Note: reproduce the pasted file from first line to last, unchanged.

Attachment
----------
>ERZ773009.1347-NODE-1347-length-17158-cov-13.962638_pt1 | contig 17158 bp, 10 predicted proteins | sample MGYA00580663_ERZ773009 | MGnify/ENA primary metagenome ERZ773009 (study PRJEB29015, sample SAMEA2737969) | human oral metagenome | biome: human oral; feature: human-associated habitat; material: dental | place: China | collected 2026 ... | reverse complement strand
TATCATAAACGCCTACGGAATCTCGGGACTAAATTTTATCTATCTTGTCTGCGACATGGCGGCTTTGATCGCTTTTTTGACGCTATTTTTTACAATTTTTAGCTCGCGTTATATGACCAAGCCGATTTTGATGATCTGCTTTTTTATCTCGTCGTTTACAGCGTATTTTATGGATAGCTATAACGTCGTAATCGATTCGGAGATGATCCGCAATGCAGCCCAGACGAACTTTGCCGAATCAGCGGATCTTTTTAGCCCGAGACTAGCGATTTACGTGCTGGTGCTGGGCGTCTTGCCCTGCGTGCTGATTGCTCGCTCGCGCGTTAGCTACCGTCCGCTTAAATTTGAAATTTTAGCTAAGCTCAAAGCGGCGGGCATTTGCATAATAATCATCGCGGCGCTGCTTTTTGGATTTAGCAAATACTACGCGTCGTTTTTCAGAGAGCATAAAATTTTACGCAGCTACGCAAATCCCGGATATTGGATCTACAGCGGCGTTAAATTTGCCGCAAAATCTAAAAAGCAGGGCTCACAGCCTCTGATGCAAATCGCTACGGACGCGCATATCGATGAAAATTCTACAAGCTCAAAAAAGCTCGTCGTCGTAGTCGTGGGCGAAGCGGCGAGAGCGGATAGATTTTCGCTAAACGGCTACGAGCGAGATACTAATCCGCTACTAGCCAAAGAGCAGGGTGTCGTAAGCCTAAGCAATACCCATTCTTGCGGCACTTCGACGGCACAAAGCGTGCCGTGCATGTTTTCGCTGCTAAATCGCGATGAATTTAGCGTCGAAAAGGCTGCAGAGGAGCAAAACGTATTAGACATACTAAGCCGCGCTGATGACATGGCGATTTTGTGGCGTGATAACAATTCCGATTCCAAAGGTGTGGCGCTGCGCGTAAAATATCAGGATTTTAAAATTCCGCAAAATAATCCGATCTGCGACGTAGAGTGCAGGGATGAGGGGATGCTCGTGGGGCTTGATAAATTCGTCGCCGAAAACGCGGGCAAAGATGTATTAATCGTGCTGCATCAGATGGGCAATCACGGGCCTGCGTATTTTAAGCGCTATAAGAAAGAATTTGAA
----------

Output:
>ERZ773009.1347-NODE-1347-length-17158-cov-13.962638_pt1 | contig 17158 bp, 10 predicted proteins | sample MGYA00580663_ERZ773009 | MGnify/ENA primary metagenome ERZ773009 (study PRJEB29015, sample SAMEA2737969) | human oral metagenome | biome: human oral; feature: human-associated habitat; material: dental | place: China | collected 2026 ... | reverse complement strand
TATCATAAACGCCTACGGAATCTCGGGACTAAATTTTATCTATCTTGTCTGCGACATGGCGGCTTTGATCGCTTTTTTGACGCTATTTTTTACAATTTTTAGCTCGCGTTATATGACCAAGCCGATTTTGATGATCTGCTTTTTTATCTCGTCGTTTACAGCGTATTTTATGGATAGCTATAACGTCGTAATCGATTCGGAGATGATCCGCAATGCAGCCCAGACGAACTTTGCCGAATCAGCGGATCTTTTTAGCCCGAGACTAGCGATTTACGTGCTGGTGCTGGGCGTCTTGCCCTGCGTGCTGATTGCTCGCTCGCGCGTTAGCTACCGTCCGCTTAAATTTGAAATTTTAGCTAAGCTCAAAGCGGCGGGCATTTGCATAATAATCATCGCGGCGCTGCTTTTTGGATTTAGCAAATACTACGCGTCGTTTTTCAGAGAGCATAAAATTTTACGCAGCTACGCAAATCCCGGATATTGGATCTACAGCGGCGTTAAATTTGCCGCAAAATCTAAAAAGCAGGGCTCACAGCCTCTGATGCAAATCGCTACGGACGCGCATATCGATGAAAATTCTACAAGCTCAAAAAAGCTCGTCGTCGTAGTCGTGGGCGAAGCGGCGAGAGCGGATAGATTTTCGCTAAACGGCTACGAGCGAGATACTAATCCGCTACTAGCCAAAGAGCAGGGTGTCGTAAGCCTAAGCAATACCCATTCTTGCGGCACTTCGACGGCACAAAGCGTGCCGTGCATGTTTTCGCTGCTAAATCGCGATGAATTTAGCGTCGAAAAGGCTGCAGAGGAGCAAAACGTATTAGACATACTAAGCCGCGCTGATGACATGGCGATTTTGTGGCGTGATAACAATTCCGATTCCAAAGGTGTGGCGCTGCGCGTAAAATATCAGGATTTTAAAATTCCGCAAAATAATCCGATCTGCGACGTAGAGTGCAGGGATGAGGGGATGCTCGTGGGGCTTGATAAATTCGTCGCCGAAAACGCGGGCAAAGATGTATTAATCGTGCTGCATCAGATGGGCAATCACGGGCCTGCGTATTTTAAGCGCTATAAGAAAGAATTTGAA